Introduction to OLAP

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04:47:58 of on-demand video • Updated February 2016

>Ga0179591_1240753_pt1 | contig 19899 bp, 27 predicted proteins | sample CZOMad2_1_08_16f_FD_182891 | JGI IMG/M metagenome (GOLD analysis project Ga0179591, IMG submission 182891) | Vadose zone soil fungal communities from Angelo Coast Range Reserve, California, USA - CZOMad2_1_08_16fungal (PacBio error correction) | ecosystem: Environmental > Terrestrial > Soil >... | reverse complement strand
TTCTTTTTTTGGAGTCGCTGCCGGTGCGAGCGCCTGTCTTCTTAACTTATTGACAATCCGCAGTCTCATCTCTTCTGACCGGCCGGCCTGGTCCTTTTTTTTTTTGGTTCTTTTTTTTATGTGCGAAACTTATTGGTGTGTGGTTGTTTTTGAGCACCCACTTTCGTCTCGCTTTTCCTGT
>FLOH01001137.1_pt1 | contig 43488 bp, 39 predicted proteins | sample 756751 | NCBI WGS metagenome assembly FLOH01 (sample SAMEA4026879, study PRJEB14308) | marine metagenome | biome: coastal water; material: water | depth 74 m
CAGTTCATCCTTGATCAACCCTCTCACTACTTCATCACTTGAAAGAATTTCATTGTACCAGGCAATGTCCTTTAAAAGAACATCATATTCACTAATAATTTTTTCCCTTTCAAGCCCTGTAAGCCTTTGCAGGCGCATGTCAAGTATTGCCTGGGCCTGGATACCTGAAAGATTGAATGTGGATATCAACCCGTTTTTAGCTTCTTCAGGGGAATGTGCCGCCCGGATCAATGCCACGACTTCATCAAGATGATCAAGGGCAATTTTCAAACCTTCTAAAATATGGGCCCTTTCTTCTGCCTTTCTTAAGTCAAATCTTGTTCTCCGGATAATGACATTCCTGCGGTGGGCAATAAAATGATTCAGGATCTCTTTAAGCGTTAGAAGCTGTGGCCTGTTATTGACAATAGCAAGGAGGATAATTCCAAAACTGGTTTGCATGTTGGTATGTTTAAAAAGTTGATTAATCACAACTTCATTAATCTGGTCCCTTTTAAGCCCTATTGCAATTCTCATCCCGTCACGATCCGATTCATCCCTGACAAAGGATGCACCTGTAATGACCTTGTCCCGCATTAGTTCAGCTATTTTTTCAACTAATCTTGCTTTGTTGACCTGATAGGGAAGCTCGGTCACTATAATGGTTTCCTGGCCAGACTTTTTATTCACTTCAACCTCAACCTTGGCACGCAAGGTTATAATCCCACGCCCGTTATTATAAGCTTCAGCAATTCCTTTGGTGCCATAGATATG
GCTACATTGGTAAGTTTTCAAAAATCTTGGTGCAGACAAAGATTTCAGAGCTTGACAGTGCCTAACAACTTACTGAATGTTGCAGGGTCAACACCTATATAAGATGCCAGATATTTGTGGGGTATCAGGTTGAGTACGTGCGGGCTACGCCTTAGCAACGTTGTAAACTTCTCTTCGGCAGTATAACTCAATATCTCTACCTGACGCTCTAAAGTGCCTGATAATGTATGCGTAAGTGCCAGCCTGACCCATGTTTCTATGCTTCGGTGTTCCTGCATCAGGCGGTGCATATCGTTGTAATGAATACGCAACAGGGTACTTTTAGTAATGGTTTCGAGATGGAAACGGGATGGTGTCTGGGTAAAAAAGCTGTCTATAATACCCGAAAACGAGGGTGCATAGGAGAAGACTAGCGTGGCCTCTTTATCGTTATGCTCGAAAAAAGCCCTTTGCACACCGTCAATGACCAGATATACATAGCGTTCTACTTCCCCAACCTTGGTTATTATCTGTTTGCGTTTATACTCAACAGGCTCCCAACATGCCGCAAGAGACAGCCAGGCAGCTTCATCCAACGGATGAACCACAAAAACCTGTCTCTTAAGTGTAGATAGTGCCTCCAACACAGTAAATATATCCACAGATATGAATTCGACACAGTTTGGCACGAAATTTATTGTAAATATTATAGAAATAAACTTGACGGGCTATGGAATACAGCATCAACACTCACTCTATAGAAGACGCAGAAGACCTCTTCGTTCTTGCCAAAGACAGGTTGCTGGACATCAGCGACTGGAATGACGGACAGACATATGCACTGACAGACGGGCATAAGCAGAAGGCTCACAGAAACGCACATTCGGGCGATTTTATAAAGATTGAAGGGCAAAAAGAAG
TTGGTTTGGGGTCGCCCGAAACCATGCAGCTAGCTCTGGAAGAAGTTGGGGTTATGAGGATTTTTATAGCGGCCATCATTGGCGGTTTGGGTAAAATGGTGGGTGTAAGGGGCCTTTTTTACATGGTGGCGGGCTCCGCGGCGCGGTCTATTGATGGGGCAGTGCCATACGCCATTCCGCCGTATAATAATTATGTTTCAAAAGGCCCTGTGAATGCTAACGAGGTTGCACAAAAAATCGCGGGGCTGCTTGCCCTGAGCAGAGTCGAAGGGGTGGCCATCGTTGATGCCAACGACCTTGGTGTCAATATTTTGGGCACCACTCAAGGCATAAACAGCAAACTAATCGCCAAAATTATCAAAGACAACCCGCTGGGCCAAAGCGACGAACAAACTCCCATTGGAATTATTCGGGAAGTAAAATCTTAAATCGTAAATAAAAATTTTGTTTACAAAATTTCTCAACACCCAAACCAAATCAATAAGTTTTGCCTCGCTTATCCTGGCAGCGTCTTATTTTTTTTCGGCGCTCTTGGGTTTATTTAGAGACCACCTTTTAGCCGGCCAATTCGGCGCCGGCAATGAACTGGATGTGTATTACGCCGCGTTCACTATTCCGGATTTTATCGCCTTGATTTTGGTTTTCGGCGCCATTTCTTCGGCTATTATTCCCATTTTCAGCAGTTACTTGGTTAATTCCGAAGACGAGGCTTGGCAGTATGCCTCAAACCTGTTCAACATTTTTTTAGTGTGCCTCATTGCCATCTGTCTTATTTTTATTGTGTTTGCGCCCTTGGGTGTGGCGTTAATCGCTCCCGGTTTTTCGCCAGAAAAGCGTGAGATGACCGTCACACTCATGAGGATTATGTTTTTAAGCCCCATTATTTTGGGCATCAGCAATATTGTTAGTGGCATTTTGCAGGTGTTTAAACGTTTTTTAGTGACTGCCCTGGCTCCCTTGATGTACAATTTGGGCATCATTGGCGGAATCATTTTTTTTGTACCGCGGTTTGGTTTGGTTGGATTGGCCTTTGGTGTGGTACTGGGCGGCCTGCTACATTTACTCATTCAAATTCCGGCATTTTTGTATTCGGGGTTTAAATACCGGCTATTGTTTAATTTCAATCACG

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English [Auto] In advanced discussions of pivot tables you will probably hear the term colab sooner or later. This is an acronym for online analytical processing and was created as an alternative to OLTP or online transactional processing. Each of these refers to a type of database but they are used for different purposes and OLTP database is used for day to day company operations such as sales to individual customers. Its purpose is to keep track of individual transactions so that if for example a customer complains about a late delivery information about that transaction can be found and used to solve the problem. In contrast OLAP databases were developed for a longer run view. They are designed to allow a company to analyze trends rather than to respond to individual transactions. Specifically they are designed to answer the same sorts of questions answered by pivot tables for many companies OLAP databases are the key to their data warehouses for business intelligence. They are typically structured around dimensions and facts in a so-called star schema similar to what you see here. For example dimensions for a supermarket chain might include customers products stores and dates and the facts also called measures might contain data such as revenue on line item sales. The structure allows the company to break down the facts by any of the dimensions. In fact pivot tables are used in such analyses. There are at least two differences between OLAP databases and Excel datasets for creating pivot tables. First all data sets are pre-processed for very quick analysis. The results are stored in and olap cube file. You can think of this like a Rubik's Cube where each face of the cube corresponds to a dimension and each individual sub cube of the overall cube contains aggregate results for a combination of categories such as total revenue for product 3 at store 7 on August 3rd. Because the aggregates have been pre-processed you get extremely fast results when you build a typical pivot table. Even though the size of the underlying database is typically huge. The other difference is the presence of hierarchy's in dimensions these hierarchy's let you drill down in the Pivot Table. For example the date dimension has a natural hierarchy from year to quarter day month today. So you could start by looking at yearly totals and eventually draw down daily totals. As another example the product mentioned typically has a natural hierarchy such as from product dept. to product category to product subcategory to individual product or as a third example. The store dimension might have the hierarchy continent to country to region to city in earlier versions of Excel. You could create your own OLAP cubes. However Microsoft discontinued this functionality in Excel 2007 and provided it instead in analysis services as part of its sequel server package. Therefore if you want to create OLAP cubes at least with Microsoft software you have to use sequel server Analysis Services abreviated Sosias among other things. This software allows you to create off line cubes which you can then view and excel within the tables. It's not likely that you will be doing this but I will briefly show what it looks like. I have an off line cube called Food Markets see you be with supermarket data. This is not an Excel file and I can't open it directly in Excel. However I can create a pivot table from it by using the external data option and browsing for the cube file. This opens a blank pivot table as usual but the pivot table fields list looks somewhat different. The facts are in one group and the dimensions are in groups below the facts. Now there are certain restrictions. Only facts can go in the values area and only dimensions can go in the other areas. In addition facts must be summarized by sums. This is because of the preprocessing of the data in the cube file to show how drilling down works. I will first place revenue in the values area then I will dry date Y Q M D a hierarchy to the Rosaria and then drill down Alternatively I will do the same with a product for hierarchy from family to department to category to subcategory to brand to product. Obviously this ability to drill down lets a manager see the big picture or the fine details very quickly note that when a pivot table is based on an olap source the olap tools dropdown on the pivot table tools analyze ribbon is enabled. Otherwise this dropdown is disabled. OLAP is actually a huge topic and Microsoft is only one of many software vendors with OLAP capabilities. However with the advent of Microsoft power pivot add in introduced with Excel 2010 and discussed in detail in other companion videos you can get much of the functionality of OLAP without requiring sequel server analysis services or other specialized software. Actually power pivot was built from the sequel server analysis services OLAP technology. So under the hood they have much in common.